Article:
Jeffries, who ran unopposed, was joined by Aguilar and Clark during his press conference.
“I will fight for our agenda and your priorities while running a strategic defense,” Clark said in her statement announcing her bid for the role. “You can trust me to listen to all corners of the Caucus, be results-oriented, and be resolute in my commitment to our values.”
Assistant Leader Election Pending
Notably, the party’s No. 4 position, that of assistant minority leader, remains up for grabs.
Clyburn, citing the need for southern representation among Democratic leadership, announced that he would bid for the spot, despite stepping down from the higher-ranking role of whip.
On Nov. 30, Rep. David Cicilline (D-R.I.) announced that he would challenge Clyburn for the position.
Cicilline, a gay man, said he decided to run because of LGBT issues.
“As we head back in the minority, it is critical that we have a fully inclusive leadership team that represents the diversity of our caucus and the American people,” Cicilline wrote in a Nov. 30 letter to Democrats. “As Speaker Pelosi often reminds us, ‘our diversity is our strength, our unity is our power.’
“I believe we must have an LGBTQ+ member at the leadership table, especially when so much is at stake for our community in the coming years.
“As we look ahead to the 2024 presidential election, we are faced with the real possibility that the Republicans may nominate Governor DeSantis, who authored and passed the ‘Don’t Say Gay’ bill in Florida.
“There is no doubt that the new Republican majority in the House will try to push the same anti-LGBTQ+ agenda that we have seen at the state level.”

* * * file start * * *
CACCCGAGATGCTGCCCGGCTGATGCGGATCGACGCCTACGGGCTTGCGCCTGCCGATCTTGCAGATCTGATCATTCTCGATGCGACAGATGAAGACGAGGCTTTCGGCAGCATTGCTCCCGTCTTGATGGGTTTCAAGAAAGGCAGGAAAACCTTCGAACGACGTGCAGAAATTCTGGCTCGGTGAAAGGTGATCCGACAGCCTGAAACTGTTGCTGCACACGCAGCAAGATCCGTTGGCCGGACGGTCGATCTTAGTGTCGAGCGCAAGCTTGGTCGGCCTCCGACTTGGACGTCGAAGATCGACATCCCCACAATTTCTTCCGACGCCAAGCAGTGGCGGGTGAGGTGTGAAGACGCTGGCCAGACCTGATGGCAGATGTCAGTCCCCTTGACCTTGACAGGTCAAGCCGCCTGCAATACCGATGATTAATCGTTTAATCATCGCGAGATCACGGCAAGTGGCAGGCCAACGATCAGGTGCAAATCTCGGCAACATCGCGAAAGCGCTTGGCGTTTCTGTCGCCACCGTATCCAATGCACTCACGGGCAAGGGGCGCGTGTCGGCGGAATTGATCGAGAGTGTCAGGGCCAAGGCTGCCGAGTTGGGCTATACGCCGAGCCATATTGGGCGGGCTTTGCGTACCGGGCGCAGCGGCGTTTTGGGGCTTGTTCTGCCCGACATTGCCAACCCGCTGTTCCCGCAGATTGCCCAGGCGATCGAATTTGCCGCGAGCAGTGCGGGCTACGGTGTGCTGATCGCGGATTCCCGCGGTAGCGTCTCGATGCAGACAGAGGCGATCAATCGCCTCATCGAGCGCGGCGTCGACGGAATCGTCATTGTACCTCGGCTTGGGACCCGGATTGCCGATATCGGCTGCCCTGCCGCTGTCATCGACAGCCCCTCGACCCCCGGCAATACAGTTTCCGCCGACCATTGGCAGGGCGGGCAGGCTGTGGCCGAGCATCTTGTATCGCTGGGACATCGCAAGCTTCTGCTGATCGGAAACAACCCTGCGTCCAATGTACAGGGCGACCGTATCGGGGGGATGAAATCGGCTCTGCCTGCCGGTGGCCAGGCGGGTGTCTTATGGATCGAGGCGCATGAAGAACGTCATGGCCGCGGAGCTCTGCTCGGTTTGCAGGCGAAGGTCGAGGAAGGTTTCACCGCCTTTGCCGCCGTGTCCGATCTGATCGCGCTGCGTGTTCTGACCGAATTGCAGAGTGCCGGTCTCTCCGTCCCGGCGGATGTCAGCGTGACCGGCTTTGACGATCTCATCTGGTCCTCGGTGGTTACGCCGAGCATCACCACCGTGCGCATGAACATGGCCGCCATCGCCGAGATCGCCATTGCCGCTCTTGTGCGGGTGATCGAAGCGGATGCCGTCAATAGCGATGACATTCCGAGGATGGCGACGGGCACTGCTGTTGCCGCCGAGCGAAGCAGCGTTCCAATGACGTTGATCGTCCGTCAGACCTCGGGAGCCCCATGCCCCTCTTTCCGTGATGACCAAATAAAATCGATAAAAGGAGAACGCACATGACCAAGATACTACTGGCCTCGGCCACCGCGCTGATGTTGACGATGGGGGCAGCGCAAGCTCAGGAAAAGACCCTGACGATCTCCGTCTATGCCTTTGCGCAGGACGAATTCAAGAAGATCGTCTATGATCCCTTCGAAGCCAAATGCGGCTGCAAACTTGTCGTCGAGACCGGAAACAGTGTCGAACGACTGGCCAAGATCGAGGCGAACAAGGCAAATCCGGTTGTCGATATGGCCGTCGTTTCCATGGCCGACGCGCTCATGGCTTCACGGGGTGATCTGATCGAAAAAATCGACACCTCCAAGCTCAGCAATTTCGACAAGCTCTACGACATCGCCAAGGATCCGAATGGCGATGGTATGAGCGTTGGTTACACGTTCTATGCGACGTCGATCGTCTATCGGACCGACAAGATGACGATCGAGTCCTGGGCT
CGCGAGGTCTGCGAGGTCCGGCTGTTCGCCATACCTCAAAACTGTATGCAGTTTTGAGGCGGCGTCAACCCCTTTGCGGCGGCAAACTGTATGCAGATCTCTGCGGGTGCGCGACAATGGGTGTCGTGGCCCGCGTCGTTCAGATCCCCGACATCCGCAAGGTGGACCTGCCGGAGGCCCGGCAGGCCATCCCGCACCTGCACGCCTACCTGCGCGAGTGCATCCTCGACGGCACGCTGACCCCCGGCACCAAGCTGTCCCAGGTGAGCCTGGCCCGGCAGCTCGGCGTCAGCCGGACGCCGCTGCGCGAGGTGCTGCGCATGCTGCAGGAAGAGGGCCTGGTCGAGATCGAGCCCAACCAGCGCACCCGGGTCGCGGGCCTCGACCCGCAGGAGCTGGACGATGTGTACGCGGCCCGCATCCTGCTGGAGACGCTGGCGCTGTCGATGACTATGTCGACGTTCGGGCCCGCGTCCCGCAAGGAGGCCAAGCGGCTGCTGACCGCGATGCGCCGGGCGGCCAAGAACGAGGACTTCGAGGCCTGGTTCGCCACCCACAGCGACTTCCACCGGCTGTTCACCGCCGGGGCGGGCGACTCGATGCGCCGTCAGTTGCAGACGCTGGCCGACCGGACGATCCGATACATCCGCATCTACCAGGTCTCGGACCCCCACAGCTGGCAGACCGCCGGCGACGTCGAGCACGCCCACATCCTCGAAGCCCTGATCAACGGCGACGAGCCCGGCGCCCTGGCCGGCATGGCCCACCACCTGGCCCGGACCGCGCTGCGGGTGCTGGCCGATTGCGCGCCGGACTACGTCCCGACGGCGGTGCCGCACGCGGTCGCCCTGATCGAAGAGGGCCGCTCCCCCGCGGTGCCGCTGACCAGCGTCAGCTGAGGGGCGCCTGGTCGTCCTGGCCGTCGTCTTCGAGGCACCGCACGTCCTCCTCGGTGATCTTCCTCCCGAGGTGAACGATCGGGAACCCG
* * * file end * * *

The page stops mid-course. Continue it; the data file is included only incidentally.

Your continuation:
The vote for the No. 4 position, which until Cicilline’s announcement was uncontested, will be taken within the Democratic caucus on Dec. 1.
“The world is better for Speaker Pelosi’s leadership,” Jeffries said during his Nov. 30 press conference.
Pelosi, Hoyer, and Clyburn—all 82 or 83—have been among party leadership for years, with Pelosi becoming a senior party leader in 2003. Hoyer was added to the highest level of leadership a year later, with Clyburn joining in 2007.
Younger Democrats have been agitating for change at the top. The caucus includes three of the five youngest members of Congress—including Reps. Alexandria Ocasio-Cortez (D-N.Y.), Sara Jacobs (D-Calif.), and Ritchie Torres (D-N.Y.).
The average age of House Democrats is 59, according to data from FiscalNote, and tensions have grown among the generations in recent years.
Generational fractures between the party’s old guard and newer Democrats first emerged as early as 2018, when Democrats extracted a pledge from Pelosi that she wouldn’t serve as speaker again. She later reneged on that promise and was reelected speaker in the 117th Congress.
Following this year’s midterms, Pelosi announced that she would step down from leadership.
“Scripture teaches us that for everything there is a season, a time for every purpose under heaven,” Pelosi said at the time, in a speech on the House floor. “For me, the hour’s come for a new generation to lead the Democratic caucus that I so deeply respect, and I am grateful that so many are ready and willing to shoulder this awesome responsibility.”